Pie or Pi?


Eliana pieing Dr. Weiss Wright

Nathan Tang, Editor

March 14th, also known as 3.14, is celebrated as Pi day. The question stands, is it pie or Pi? Although many think they are the same, national pie day is actually on January 23rd. The difference? Pie is a dessert while Pi is an infinite number that never ends. On Thursday, March 16th, ASB celebrated Pi day with a competition to see which student could memorize the most digits of Pi. The competition had originally been schedule for March 14, but was rained out.

Pi as a number is pretty impossible to memorize. Why? It never ends. Pi is an irrational number, meaning that it is infinite and never goes into a repeating pattern. The discovery of Pi was way more difficult than memorizing even the first 100 digits. Around 3,000 – 4,000 years ago, people used trial and error to attempt to correctly identify Pi. The first mathematician to correctly identify the first three digits of Pi, 3.14, was Archimedes in ancient Greece around 250 B.C. His technique consisted of drawing polygons around and within a circle. Measuring the perimeters of these would give the lowest and highest possible number that Pi could be. Only 100 years later, Greek-Roman scientist Ptolemy used the same technique to determine two new digits of Pi. Now, the number was 3.1416. Around 480 A.D. Chinese mathematician Zu Chongzhi was able to successfully calculate seven digits of Pi. This held the record for another 800 years.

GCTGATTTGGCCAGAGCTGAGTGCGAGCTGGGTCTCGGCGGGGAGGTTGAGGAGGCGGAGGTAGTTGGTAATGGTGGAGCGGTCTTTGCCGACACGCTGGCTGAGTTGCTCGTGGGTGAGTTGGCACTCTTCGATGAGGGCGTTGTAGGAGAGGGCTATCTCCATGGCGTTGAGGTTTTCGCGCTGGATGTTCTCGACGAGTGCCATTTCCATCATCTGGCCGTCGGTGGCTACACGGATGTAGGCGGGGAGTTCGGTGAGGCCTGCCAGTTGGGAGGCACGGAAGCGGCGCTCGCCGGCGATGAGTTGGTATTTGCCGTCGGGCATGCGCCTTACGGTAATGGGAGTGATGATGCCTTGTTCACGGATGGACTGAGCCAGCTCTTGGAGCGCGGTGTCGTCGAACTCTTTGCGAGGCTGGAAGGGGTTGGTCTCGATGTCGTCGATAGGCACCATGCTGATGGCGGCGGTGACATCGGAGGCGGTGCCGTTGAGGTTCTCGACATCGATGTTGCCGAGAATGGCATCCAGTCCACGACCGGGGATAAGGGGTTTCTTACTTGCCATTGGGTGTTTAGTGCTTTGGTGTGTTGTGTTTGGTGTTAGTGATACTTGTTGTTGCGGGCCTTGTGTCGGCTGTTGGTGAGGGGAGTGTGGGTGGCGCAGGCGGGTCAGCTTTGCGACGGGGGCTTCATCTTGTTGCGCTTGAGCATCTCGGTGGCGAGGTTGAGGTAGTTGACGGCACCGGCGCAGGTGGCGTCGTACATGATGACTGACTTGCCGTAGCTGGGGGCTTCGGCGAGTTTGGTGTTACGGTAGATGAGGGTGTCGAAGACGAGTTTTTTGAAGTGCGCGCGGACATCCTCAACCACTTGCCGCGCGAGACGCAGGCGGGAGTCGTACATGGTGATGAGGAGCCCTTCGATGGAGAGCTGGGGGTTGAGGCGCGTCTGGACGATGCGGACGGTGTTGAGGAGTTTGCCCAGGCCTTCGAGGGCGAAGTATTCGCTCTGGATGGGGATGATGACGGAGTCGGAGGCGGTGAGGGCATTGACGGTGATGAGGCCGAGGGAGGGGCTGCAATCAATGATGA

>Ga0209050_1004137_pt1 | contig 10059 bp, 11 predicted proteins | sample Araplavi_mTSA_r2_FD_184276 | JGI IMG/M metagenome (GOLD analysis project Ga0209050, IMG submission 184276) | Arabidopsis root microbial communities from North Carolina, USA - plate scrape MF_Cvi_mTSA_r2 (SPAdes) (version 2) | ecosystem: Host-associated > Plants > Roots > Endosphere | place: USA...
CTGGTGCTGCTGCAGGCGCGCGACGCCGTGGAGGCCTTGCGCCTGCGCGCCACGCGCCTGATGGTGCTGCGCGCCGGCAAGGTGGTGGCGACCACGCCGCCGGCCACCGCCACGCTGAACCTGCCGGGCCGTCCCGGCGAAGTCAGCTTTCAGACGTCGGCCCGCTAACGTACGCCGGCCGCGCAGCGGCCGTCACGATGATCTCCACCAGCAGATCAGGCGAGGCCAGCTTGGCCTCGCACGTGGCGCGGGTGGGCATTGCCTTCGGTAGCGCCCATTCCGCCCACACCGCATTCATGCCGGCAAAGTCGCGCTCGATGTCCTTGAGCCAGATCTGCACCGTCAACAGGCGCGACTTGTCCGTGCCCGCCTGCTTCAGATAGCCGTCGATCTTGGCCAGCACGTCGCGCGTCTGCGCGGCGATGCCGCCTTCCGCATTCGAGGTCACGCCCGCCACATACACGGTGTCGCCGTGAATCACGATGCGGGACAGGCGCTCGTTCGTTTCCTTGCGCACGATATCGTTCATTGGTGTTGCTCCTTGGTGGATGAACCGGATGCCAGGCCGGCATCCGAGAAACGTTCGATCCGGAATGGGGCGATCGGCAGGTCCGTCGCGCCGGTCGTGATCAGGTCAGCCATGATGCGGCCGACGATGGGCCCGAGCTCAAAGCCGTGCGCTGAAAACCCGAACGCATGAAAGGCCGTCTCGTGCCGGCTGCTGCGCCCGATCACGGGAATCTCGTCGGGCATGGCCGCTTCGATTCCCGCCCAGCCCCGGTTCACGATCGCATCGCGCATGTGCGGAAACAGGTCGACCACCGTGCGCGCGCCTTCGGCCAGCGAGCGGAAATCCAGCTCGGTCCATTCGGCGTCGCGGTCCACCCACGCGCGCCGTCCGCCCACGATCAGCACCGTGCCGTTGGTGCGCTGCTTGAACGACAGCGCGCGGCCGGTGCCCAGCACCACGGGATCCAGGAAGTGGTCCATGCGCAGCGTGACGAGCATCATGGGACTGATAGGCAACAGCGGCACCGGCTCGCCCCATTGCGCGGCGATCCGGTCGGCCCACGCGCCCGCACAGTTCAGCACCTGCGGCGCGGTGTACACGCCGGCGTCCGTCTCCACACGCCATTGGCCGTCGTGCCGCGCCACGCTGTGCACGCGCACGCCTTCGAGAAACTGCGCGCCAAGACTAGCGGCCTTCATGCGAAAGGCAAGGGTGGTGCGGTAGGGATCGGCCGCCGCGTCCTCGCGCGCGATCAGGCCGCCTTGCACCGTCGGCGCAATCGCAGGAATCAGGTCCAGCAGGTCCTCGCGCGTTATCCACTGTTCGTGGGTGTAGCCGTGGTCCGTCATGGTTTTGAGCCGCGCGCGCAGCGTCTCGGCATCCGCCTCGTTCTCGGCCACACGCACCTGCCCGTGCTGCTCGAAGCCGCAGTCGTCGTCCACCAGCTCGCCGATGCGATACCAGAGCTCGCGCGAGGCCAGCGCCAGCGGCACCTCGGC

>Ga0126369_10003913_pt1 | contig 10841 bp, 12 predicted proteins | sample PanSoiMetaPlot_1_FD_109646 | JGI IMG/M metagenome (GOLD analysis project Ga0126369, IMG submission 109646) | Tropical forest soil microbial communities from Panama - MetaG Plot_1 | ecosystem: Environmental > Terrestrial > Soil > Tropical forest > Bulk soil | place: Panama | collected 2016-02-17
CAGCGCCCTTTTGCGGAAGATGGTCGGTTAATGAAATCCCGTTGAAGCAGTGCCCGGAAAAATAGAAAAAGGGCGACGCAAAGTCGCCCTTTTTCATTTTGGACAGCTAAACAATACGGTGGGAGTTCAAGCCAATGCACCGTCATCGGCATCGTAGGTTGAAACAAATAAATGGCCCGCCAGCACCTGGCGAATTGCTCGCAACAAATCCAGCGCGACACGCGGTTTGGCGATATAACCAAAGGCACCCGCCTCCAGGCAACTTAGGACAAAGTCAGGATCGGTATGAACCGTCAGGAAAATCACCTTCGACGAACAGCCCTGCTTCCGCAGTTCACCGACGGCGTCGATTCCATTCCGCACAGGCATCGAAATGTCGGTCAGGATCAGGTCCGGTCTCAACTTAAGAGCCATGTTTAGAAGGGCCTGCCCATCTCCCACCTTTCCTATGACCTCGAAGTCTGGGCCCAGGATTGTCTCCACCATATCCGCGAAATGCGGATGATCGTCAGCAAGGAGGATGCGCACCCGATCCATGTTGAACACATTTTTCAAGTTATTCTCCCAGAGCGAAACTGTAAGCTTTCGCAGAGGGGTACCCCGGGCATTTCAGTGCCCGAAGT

New techniques for discovering Pi were developed in the 16th and 17th centuries. These methods would use an infinite sequence to calculate Pi. This would revolutionize the limits at which we could calculate Pi. With this records were shattered as new digits were discovered with in a few years. A whopping total of 620 digits were discovered in 1956 without the aid of a calculator or computer. The use of computers have greatly helped with the newest digits of Pi. The most recent calculation of Pi shows over 13 trillion digits! That’s around 26 times the amount of plastic water bottles ever created!

ASB’s Pi day event ended in a very big surprise. Students were asked to recite as many numbers of Pi as they could. The student that could recite the most digits would receive a Polly’s giftcard and a chance to pie Dr. Weiss-Wright in the face! The 6th grade lunch winner was Brent Bang and the 7th and 8th grade winner was Eliana Anteneh. Eliana was able to recite 35 digits while Brent recited past the card! Both did an outstanding job at reciting Pi correctly.

I was able to ask Eliana if it was hard for her to memorize 35 digits of Pi. She stated, “Not really, I just sang the song often. I already knew it before the Pi competition.”

The history of Pi is very confusing, almost as confusing as memorizing the first 50 digits in order. Many mathematicians throughout history worked together to discover the number that is now one of the hardest challenges.